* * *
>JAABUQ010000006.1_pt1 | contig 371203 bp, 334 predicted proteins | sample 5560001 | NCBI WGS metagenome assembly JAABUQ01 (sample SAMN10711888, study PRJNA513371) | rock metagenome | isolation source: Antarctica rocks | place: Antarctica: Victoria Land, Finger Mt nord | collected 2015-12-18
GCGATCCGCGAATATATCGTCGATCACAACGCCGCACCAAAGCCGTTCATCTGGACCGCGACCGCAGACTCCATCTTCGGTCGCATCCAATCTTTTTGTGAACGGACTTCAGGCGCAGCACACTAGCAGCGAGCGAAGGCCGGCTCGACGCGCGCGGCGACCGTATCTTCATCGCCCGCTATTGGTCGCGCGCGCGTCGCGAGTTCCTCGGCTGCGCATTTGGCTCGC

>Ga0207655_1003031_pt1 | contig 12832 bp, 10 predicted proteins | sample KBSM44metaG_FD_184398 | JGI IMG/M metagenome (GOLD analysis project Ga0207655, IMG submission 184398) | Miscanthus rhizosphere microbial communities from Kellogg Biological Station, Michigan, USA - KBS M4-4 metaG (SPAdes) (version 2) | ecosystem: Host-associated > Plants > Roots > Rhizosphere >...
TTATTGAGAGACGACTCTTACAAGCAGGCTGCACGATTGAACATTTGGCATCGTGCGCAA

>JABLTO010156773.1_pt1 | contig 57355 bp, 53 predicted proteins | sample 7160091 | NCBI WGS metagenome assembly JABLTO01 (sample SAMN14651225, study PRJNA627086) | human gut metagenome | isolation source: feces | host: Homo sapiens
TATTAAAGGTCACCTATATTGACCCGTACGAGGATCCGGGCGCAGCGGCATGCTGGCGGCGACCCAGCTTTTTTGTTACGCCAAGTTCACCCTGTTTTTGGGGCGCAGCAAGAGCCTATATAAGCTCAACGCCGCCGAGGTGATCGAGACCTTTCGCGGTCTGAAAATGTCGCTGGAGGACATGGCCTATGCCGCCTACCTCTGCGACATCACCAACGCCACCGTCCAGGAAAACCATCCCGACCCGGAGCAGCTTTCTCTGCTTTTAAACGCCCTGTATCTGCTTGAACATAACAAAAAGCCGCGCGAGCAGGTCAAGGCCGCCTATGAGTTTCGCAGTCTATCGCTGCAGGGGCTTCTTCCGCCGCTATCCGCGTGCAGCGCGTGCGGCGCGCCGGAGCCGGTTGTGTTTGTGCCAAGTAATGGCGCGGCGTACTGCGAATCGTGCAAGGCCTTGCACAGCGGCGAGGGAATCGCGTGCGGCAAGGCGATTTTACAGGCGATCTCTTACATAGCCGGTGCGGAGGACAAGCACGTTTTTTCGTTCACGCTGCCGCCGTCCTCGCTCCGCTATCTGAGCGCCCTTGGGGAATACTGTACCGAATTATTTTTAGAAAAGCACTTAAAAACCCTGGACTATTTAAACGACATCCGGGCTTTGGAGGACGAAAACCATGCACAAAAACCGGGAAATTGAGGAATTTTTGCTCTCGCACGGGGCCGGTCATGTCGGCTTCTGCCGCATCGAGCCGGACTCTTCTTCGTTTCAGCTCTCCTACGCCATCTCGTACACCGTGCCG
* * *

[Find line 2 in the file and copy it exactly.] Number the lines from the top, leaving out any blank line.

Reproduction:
GCGATCCGCGAATATATCGTCGATCACAACGCCGCACCAAAGCCGTTCATCTGGACCGCGACCGCAGACTCCATCTTCGGTCGCATCCAATCTTTTTGTGAACGGACTTCAGGCGCAGCACACTAGCAGCGAGCGAAGGCCGGCTCGACGCGCGCGGCGACCGTATCTTCATCGCCCGCTATTGGTCGCGCGCGCGTCGCGAGTTCCTCGGCTGCGCATTTGGCTCGC